17. The epidemiology of single season musculoskeletal injuries in professional baseball.

    PubMed

    Li, Xinning; Zhou, Hanbing; Williams, Phillip; Steele, John J; Nguyen, Joseph; Jäger, Marcus; Coleman, Struan

    2013-02-22

    The aim of this descriptive epidemiology study was to evaluate the injury incidence, pattern and type as a function of position in one professional baseball organization for one complete season. The study was carried out in a major academic center. Participants were all major/minor league baseball players playing for one professional organization. The disabled/injury list of one single professional baseball organization (major and minor league players) was reviewed for all of the injuries and the number of total days missed secondary to each injury. All injuries were categorized into major anatomic zones that included: shoulder, elbow, wrist/hand, back, abdomen/groin, hip, knee, and ankle/foot. The data was further stratified based on the injury type and the number of days missed due to that particular injury and a statistical analysis was performed. In pitchers, elbow injuries (n=12) resulted in 466 days missed. In catchers, wrist injuries (n=4) resulted in 89 days missed. In position players, abdominal/groin injuries (n=16) resulted in 318 days missed and shoulder injuries (n=9) resulted in 527 days missed. Overall, 134 players were injured and a total of 3209 days were missed. Pitchers had 27 times and 34 times the rate of days missed due to elbow injuries compared to position players and all players, respectively. Abdominal and groin injuries caused the pitchers to have 5.6 times and 6.4 times the rate of days missed than the position and all players, respectively. Both elbow and abdominal/groin injuries are the most disabling injury pattern seen in pitchers. Among the position players, shoulder injuries resulted in the most days missed and knee injuries resulted in the highest rate of days missed in both pitchers and catchers.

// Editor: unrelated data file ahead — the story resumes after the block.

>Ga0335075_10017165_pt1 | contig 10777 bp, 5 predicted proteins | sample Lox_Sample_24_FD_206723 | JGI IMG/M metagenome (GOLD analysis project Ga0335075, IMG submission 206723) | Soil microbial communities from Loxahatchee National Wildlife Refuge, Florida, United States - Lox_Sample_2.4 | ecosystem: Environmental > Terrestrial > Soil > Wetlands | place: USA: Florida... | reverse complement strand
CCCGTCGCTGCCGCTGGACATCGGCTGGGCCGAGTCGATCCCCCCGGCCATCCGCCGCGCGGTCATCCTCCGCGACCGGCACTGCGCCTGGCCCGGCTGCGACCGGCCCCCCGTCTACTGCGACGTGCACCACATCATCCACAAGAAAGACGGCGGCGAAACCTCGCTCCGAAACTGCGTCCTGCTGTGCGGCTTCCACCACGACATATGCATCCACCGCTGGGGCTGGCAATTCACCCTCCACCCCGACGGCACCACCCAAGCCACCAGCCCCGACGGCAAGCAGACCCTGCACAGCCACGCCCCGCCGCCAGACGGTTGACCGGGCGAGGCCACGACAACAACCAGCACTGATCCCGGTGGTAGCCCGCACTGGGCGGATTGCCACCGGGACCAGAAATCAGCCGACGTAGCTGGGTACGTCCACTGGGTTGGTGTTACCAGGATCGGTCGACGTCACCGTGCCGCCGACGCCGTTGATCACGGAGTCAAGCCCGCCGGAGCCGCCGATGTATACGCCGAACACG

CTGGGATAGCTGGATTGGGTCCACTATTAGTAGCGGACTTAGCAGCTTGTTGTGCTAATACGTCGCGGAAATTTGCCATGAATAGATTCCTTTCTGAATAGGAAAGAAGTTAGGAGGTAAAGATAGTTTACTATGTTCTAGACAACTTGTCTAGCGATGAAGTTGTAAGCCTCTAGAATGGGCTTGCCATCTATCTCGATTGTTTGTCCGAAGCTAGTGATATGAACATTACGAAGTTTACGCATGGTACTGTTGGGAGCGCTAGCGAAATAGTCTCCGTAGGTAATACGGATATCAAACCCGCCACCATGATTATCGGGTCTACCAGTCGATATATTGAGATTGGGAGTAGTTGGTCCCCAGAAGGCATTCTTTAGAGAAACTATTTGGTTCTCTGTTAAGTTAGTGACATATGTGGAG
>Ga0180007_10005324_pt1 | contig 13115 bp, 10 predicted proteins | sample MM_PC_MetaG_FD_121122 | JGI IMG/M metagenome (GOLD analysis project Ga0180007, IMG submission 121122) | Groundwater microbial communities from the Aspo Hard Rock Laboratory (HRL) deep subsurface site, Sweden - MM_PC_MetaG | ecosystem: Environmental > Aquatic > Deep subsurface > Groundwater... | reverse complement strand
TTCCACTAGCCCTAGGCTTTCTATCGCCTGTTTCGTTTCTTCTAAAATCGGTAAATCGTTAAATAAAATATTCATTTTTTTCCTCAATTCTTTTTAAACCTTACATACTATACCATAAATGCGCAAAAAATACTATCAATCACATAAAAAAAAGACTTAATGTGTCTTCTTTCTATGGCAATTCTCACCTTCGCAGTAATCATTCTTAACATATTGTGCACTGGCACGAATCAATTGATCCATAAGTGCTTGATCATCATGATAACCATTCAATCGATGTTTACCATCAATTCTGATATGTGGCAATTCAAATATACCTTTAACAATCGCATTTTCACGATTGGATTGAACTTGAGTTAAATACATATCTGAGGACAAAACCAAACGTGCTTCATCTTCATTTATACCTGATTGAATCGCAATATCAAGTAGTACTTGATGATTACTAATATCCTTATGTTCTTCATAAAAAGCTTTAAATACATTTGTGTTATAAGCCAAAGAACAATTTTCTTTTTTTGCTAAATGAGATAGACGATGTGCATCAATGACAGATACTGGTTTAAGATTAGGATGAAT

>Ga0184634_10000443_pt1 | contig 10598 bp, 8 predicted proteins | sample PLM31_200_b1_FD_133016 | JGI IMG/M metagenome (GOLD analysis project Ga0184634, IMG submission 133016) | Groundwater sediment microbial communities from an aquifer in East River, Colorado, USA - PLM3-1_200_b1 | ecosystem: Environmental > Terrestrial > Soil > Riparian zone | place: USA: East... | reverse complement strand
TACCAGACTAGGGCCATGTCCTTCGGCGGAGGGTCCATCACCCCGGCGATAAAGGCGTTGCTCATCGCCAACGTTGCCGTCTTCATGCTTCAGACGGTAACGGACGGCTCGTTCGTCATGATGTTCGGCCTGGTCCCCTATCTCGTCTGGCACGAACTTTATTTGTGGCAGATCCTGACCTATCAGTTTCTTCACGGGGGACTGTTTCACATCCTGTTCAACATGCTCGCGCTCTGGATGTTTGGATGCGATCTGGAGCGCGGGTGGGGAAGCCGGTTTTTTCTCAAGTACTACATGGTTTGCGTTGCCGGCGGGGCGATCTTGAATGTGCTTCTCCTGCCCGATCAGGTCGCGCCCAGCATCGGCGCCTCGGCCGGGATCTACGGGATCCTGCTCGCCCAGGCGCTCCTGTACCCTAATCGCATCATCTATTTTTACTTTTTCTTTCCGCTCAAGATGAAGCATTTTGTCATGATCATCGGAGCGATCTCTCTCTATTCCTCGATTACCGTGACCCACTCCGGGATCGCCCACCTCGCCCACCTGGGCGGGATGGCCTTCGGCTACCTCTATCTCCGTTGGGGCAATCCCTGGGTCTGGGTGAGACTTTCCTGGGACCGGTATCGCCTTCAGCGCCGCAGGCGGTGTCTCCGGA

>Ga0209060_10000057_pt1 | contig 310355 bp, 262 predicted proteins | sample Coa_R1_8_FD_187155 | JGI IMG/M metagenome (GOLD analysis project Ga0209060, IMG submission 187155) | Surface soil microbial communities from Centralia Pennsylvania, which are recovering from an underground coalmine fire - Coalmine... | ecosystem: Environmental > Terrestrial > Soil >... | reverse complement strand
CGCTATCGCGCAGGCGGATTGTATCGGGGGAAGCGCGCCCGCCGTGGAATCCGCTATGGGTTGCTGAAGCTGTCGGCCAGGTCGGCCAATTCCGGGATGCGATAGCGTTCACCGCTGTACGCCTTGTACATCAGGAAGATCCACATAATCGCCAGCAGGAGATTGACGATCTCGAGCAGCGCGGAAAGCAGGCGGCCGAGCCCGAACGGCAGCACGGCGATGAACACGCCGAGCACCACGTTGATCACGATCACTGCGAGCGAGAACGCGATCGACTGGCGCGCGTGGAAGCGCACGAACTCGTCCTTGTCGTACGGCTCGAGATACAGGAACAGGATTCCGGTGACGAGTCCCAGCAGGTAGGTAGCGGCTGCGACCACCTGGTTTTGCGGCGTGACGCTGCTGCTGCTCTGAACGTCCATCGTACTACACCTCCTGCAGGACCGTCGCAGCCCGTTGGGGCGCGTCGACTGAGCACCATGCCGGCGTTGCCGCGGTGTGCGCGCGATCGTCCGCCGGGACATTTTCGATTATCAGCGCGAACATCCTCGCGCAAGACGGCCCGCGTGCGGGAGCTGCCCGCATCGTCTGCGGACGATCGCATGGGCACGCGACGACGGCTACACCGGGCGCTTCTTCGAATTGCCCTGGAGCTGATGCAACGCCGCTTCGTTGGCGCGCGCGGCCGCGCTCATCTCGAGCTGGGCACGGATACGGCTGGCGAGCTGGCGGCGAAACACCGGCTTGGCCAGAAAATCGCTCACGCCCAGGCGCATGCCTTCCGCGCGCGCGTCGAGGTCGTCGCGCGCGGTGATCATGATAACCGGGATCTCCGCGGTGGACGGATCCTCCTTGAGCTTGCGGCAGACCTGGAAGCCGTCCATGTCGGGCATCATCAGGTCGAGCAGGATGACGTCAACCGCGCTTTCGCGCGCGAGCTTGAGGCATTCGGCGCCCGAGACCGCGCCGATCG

18. Frequency-dependent performance and handedness in professional baseball players (Homo sapiens).

    PubMed

    Clotfelter, Ethan D

    2008-02-01